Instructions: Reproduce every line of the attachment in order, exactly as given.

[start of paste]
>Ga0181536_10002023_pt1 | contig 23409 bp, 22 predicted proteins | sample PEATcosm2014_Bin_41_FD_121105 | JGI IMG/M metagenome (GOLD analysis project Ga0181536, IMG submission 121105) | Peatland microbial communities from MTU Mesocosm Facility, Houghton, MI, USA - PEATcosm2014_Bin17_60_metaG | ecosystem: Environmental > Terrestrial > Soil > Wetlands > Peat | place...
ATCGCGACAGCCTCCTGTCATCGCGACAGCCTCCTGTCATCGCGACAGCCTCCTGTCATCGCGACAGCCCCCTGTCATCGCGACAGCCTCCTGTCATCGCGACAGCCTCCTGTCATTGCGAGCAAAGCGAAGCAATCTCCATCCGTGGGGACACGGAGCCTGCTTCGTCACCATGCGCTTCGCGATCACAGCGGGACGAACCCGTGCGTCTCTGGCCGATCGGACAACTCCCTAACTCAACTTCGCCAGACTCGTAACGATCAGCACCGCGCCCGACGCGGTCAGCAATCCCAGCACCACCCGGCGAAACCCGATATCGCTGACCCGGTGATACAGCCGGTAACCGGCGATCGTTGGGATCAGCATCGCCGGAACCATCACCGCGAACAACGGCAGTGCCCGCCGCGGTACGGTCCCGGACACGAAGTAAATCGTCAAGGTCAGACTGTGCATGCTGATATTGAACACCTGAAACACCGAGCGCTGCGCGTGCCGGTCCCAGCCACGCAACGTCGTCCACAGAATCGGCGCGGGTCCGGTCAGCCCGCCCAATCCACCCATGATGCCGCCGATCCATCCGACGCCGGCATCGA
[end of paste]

>Ga0181536_10002023_pt1 | contig 23409 bp, 22 predicted proteins | sample PEATcosm2014_Bin_41_FD_121105 | JGI IMG/M metagenome (GOLD analysis project Ga0181536, IMG submission 121105) | Peatland microbial communities from MTU Mesocosm Facility, Houghton, MI, USA - PEATcosm2014_Bin17_60_metaG | ecosystem: Environmental > Terrestrial > Soil > Wetlands > Peat | place...
ATCGCGACAGCCTCCTGTCATCGCGACAGCCTCCTGTCATCGCGACAGCCTCCTGTCATCGCGACAGCCCCCTGTCATCGCGACAGCCTCCTGTCATCGCGACAGCCTCCTGTCATTGCGAGCAAAGCGAAGCAATCTCCATCCGTGGGGACACGGAGCCTGCTTCGTCACCATGCGCTTCGCGATCACAGCGGGACGAACCCGTGCGTCTCTGGCCGATCGGACAACTCCCTAACTCAACTTCGCCAGACTCGTAACGATCAGCACCGCGCCCGACGCGGTCAGCAATCCCAGCACCACCCGGCGAAACCCGATATCGCTGACCCGGTGATACAGCCGGTAACCGGCGATCGTTGGGATCAGCATCGCCGGAACCATCACCGCGAACAACGGCAGTGCCCGCCGCGGTACGGTCCCGGACACGAAGTAAATCGTCAAGGTCAGACTGTGCATGCTGATATTGAACACCTGAAACACCGAGCGCTGCGCGTGCCGGTCCCAGCCACGCAACGTCGTCCACAGAATCGGCGCGGGTCCGGTCAGCCCGCCCAATCCACCCATGATGCCGCCGATCCATCCGACGCCGGCATCGA